For Kaminski the book was a model and an inspiration: 'I realised that if Vishniac could do it using inferior equipment and film-stock, and no artificial light, I should be able to imitate it with Nineties technology.' There are poignant Vishniac details in the film, such as a window displaying the obscene skull-measuring device supposed to distinguish Jew from Aryan. But the book's influence was more general. Realism was the watchword.
'I tried to follow his style in working with light,' he explains. 'His pictures feel real: they're not silhouetted, or heavily contrasted as in other photos of the period, and not art-directed or organised. The kind of pictures that fixed in my mind were of children sitting at the table looking at the rabbi; or of older women walking in the streets or older rabbis just going by with their lives. I liked the softness and fading around the edges, and what he was doing with faces - always half light, half dark.' He found the same virtues in the great Gregg Toland's photography on The Grapes of Wrath (1940) - 'a Depression feel, with minimal technology' - which Spielberg screened before they left for Poland. They wanted to avoid the 'overdramatic' lighting which crept into Conrad Hall's 1967 work on In Cold Blood (another study aid), and played 'too much of a role in character'.
Working in black and white meant shooting from a new perspective. With things like wardrobe it was a question of tone rather than colour - blue and green appear the same in black and white, but red stands out because it has a brighter tone. There was also a desire for a documentary-style raggedness. On the first day's shooting, during a particularly harrowing scene in Auschwitz where women get separated from their children, Kaminski experimented with holding the camera on his shoulder. The resulting shots had an uneasy shakiness which became the feel of the film, with 40 per cent being shot with a hand-held camera. Spielberg abandoned his usual story-boarding and shot-planning, improvising a great deal, turning from calculation to instinct.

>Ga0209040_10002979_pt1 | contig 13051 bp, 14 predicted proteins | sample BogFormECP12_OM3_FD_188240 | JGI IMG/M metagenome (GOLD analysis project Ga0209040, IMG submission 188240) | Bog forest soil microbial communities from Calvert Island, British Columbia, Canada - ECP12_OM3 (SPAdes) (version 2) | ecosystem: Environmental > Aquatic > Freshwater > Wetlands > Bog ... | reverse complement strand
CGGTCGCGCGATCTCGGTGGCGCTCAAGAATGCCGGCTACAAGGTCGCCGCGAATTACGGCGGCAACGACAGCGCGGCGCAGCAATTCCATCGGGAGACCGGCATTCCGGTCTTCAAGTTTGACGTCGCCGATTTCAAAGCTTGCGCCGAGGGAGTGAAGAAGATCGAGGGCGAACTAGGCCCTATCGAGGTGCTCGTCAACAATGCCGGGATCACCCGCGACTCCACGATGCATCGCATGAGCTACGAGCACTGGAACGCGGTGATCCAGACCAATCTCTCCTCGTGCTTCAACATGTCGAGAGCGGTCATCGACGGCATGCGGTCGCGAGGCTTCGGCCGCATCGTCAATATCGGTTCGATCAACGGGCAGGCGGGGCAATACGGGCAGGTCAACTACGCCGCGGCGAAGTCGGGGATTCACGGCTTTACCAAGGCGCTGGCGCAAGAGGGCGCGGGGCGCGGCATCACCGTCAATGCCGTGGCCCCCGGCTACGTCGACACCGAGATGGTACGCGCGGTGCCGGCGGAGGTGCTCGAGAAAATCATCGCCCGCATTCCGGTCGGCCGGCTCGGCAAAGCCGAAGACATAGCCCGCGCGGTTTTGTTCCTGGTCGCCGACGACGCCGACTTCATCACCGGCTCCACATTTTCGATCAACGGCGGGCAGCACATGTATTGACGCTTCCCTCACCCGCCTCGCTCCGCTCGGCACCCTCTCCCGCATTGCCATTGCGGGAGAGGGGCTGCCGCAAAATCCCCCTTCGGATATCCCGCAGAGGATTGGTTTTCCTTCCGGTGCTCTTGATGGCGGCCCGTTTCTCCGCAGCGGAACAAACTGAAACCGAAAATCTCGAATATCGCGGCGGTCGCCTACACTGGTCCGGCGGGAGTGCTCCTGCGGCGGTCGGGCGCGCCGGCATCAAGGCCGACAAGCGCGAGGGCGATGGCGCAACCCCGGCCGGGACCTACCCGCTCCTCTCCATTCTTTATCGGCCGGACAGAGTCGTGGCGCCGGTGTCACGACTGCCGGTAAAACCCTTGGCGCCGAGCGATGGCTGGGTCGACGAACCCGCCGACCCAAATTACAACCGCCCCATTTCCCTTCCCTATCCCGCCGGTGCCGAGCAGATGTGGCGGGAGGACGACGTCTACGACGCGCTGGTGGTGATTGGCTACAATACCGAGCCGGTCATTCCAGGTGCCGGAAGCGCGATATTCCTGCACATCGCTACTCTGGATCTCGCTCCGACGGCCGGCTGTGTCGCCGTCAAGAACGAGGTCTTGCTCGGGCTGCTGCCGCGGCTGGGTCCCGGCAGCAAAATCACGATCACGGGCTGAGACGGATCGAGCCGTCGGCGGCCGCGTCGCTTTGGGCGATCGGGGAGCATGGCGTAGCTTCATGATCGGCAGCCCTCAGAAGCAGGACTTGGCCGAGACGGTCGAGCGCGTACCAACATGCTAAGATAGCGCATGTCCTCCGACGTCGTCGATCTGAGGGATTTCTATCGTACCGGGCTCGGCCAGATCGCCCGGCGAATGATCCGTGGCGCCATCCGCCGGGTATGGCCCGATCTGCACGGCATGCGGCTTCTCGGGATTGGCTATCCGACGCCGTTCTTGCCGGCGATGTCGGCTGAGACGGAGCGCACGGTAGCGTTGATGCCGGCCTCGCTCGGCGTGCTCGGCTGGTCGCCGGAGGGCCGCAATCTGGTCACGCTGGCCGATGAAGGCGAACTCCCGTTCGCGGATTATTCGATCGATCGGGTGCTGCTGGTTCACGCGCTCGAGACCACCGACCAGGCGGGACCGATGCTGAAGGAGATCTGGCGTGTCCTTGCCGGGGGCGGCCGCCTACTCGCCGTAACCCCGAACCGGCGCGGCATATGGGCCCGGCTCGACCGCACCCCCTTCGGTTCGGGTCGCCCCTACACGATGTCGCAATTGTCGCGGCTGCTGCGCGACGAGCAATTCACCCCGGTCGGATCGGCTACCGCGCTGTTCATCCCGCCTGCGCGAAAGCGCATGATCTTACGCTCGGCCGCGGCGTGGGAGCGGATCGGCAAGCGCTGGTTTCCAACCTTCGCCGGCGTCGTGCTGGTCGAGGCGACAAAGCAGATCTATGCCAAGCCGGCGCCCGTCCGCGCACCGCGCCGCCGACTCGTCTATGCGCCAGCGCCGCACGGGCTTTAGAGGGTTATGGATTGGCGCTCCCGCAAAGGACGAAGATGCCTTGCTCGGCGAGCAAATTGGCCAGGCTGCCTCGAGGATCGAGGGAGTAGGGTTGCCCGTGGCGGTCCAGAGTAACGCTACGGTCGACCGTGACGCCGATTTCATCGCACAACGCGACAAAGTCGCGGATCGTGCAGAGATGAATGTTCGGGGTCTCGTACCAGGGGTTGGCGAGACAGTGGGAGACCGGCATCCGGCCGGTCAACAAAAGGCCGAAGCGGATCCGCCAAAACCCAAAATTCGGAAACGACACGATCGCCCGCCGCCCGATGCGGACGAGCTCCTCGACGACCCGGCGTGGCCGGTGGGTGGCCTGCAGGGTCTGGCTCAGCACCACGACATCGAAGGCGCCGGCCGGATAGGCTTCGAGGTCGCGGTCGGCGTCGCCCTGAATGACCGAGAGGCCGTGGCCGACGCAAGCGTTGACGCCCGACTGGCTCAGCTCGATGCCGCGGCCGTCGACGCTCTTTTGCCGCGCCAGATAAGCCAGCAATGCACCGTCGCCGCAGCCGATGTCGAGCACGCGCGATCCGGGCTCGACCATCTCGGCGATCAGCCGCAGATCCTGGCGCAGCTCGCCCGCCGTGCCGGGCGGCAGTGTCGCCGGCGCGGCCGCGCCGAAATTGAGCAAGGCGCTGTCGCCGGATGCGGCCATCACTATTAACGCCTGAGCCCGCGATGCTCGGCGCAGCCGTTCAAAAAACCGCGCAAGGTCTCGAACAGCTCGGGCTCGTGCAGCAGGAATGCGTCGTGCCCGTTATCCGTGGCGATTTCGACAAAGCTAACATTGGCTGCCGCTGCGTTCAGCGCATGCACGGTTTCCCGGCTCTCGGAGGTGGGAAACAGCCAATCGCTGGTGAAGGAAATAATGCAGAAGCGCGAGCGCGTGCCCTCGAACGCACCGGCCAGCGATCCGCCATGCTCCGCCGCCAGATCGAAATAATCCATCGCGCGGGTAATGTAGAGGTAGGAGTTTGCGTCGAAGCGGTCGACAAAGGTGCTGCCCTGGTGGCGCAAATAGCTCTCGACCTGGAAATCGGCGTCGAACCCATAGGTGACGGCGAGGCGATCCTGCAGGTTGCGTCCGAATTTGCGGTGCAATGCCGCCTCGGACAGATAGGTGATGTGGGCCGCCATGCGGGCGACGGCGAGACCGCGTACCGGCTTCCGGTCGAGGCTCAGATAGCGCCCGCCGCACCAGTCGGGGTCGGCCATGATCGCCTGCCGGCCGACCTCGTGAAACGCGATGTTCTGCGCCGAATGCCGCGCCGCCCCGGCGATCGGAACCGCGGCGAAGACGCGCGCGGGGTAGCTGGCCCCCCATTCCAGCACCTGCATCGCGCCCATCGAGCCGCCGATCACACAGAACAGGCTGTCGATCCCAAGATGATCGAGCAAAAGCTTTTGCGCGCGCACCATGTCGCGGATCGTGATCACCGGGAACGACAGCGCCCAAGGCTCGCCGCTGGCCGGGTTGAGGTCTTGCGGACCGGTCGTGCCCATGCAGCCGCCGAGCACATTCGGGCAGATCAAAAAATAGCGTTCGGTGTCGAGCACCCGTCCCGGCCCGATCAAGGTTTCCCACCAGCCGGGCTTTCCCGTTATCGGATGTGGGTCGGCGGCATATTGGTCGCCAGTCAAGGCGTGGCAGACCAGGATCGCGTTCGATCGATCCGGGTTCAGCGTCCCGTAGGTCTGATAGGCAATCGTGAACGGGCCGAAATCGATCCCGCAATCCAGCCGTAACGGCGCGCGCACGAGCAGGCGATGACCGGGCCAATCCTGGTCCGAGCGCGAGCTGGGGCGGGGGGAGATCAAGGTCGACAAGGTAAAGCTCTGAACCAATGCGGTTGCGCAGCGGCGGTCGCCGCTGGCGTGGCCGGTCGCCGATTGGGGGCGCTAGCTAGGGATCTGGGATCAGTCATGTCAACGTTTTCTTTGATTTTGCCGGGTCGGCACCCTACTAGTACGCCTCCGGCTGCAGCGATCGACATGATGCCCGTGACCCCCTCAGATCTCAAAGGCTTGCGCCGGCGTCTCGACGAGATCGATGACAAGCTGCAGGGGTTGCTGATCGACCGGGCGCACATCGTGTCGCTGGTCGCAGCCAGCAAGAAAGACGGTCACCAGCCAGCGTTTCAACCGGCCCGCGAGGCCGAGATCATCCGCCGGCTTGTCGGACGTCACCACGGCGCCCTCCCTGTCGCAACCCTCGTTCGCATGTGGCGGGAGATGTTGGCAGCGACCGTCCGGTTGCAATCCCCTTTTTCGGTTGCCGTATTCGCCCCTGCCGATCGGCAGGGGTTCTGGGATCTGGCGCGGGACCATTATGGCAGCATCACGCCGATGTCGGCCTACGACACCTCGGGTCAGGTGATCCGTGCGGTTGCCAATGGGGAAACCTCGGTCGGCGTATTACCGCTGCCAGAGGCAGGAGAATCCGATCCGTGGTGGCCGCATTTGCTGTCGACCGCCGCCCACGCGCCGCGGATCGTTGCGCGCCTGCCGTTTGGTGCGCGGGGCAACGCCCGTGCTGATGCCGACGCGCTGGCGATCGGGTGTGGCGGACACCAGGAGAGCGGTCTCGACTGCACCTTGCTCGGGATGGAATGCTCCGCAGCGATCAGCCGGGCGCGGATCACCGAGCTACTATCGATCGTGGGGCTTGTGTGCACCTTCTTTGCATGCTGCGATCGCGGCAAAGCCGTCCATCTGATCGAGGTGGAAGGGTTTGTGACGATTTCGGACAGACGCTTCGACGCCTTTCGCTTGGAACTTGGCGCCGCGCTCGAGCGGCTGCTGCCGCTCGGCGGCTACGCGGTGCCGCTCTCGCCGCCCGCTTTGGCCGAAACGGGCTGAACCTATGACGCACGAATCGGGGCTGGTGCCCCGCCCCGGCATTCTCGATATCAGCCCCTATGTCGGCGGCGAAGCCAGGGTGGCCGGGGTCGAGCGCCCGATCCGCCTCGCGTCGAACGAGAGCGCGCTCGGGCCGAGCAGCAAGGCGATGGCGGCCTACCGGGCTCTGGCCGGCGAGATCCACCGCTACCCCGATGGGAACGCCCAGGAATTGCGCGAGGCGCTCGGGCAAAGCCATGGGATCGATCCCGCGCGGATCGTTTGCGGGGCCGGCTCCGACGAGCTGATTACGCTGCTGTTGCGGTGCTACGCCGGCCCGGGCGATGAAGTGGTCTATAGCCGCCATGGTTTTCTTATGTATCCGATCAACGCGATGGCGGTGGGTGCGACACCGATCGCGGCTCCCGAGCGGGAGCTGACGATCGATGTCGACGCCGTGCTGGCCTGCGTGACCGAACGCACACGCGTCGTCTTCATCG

For Kaminski, the job was a journey home, though no romantic return. He left Poland as a political refugee in 1981, aged 21, arriving in Chicago with little English beyond how to order eggs and toast. For Schindler's List, Spielberg plucked him from the relative obscurity of fewer than a dozen features as director of photography, having spotted his work on a television movie and tested his mettle on another one for Spielberg's Amblin production company. Going back to Poland reinforced Kaminski's commitment to America. Though he says the reports of Polish anti-Semitism directed at the Schindler crew have been 'hyped up', there were disturbing incidents. In the Old Square in Krakow he saw a graffito of a Star of David hanging from a gallows. 'That's the most disappointing thing about Poland. In all the changes, the mentality and morality didn't change much.'
It's an indication of the shoah, the near-success of Hitler's planned annihilation of East European Jews, that, growing up, Kaminski was barely aware of Polish Jewry. Returning, after 12 years of American multi-culturalism, and looking at Vishniac's photos, allowed him to rediscover his country, particularly the lost Jewish culture of Krakow. His meticulous work on Schindler's List keeps faith with Vishniac's thin but vital remembrance. Vishniac himself wrote: 'I was unable to save my people, only their memory.' (Photograph omitted)Reuse content